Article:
Jacques Offenbach has often been described as the king of operetta, or more precisely of opéra-comique. Various works can be found under the heading of "operetta", and the line separating them from opéra-comique is by no means a straight one. To look at what Offenbach does: he expressly gives his most important works the title "opéra-bouffes", to emphasise both their musical ambitions and their satirical side. This is the case with La belle Hélène, La Vie Parisienne, and of course with La Périchole. At the Théâtre des Variéties, La Perichole opened on 6 October 1868. On that occasion the title rôle had the voice and figure of Hortense Schneider (already famous for her incarnations of Hélène and the Grand Duchess of Gérolstein), and partnered by the celebrated José Dupuis as Piquillo. Offenbach had been joined in his efforts to bring the character to the lyric stage by the widely renowned librettists, Henri Meilhac and Ludovic Halévy. The piece was repeated, also at the Théâtre des Variéties, on 25 April 1874, this time re-worked into three acts instead of two. It had lost none of its charm and verve: La Périchole contains some caricature, as in the character of the viceroy, a petty potentate more concerned with his amorous conquests than with the well-being of his subjects, and who is surrounded by cowardly and malicious courtiers. It also contains parody, which is musical in nature, with undisguised allusions (recognizable to all at the time) to Donizetti's La Favorite, and in the famous "letter-song" to Massenet's Manon. In contrast, the atmosphere of La Périchole is tinged with seriousness (since the heroes are two poor, misunderstood street entertainers dying of hunger), and with tenderness (for they adore each other, an amorous couple in times of trial). So, is it an Opéra-bouffe? It's much more. It's a step towards the final masterpiece, The Tales of Hoffmann. – So writes Michel Parouty informatively in his CD notes.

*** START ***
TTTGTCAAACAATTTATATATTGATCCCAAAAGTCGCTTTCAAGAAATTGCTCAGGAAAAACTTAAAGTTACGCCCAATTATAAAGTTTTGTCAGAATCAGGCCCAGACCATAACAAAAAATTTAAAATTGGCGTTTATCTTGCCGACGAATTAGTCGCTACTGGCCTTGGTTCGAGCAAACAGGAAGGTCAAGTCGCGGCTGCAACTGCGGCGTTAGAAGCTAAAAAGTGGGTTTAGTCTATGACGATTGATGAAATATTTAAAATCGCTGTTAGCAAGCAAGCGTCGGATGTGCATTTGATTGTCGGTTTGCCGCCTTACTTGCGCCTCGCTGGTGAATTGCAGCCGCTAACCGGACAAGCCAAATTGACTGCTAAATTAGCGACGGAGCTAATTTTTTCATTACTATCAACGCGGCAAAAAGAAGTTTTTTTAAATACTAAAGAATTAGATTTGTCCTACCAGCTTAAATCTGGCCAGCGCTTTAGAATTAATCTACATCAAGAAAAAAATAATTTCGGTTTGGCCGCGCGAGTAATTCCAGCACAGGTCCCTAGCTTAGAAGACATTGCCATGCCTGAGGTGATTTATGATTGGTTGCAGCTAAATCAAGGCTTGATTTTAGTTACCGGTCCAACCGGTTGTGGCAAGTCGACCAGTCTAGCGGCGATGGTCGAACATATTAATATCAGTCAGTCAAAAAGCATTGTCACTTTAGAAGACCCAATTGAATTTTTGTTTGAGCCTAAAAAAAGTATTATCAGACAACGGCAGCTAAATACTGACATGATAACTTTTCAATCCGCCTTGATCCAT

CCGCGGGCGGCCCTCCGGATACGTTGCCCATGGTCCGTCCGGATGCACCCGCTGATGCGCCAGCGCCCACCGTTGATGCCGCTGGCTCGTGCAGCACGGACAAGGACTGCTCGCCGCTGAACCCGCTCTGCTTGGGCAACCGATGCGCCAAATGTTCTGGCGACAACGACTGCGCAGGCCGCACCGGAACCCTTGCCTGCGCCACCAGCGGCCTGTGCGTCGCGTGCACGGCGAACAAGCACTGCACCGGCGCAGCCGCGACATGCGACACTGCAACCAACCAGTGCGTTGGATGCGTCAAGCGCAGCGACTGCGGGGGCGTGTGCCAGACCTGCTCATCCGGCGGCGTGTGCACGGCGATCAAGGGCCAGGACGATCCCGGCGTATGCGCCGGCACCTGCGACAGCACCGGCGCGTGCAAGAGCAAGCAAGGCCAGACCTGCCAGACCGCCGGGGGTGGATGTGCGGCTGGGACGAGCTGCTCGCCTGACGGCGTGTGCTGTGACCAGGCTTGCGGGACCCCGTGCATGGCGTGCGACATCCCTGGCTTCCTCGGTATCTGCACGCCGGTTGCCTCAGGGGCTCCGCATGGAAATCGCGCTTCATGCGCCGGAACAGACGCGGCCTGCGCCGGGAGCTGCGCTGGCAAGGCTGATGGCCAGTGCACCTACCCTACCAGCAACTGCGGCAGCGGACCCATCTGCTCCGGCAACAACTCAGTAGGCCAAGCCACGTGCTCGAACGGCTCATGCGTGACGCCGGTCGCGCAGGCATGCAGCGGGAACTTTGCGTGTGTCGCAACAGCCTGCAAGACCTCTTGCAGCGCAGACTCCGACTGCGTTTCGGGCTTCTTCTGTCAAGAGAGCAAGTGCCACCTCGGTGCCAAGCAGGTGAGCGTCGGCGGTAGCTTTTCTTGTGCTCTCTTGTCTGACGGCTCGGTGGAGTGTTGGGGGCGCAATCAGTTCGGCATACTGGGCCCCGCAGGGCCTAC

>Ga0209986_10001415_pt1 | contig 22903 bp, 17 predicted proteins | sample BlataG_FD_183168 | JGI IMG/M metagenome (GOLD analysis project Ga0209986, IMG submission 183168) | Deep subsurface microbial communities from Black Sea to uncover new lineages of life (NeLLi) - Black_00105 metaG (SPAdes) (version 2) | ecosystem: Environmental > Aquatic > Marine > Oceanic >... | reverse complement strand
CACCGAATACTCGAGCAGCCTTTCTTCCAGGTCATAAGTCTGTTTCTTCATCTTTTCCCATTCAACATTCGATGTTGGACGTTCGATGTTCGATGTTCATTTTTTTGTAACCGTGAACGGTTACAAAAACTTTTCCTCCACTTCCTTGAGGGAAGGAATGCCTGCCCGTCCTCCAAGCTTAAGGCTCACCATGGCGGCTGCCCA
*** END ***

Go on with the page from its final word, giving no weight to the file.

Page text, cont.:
The main character of this romantic operetta is a street singer, Périchole, who has a place of honour among operatic heroines, existing in works other than this one by Offenbach. She did in fact exist as an exuberant Peruvian street singer who had Lima worshipping at her feet. She was the daughter of José de Villegas and the heiress of an important Spanish family in the Peruvian capital, Teresa Hurtado de Mendoza. Her name was Michaela Villegas, born in 1748 and dying in 1819, she was famous not only as an entertainer but also as the mistress of the Viceroy of Peru. She ended her days as a Carmelite. In 1995 one of her descendants, Bertrand Villegas, living in Paris, wrote a fictional biography of her. This out-of-the ordinary character had fascinated others before him. First there was Prosper Mérimée, who as part of his Théâtre de Clara Gazul in 1829 recounted some stories about her in Le Carrosse du Saint-Sacrement, which in 1948 inspired an opera by Henri Busser (and another by the British composer, Lord Berners, recorded on Marco Polo). There was also Jean Renoir, whose Le Carrosse d'Or (1953) was a well-received success. And here Jacques Offenbach, and his La Périchole - the insult ("perra choia" which means "creole bitch") had been thrown at the impetuous, wayward young woman by her protector, where it stuck as if it were her name.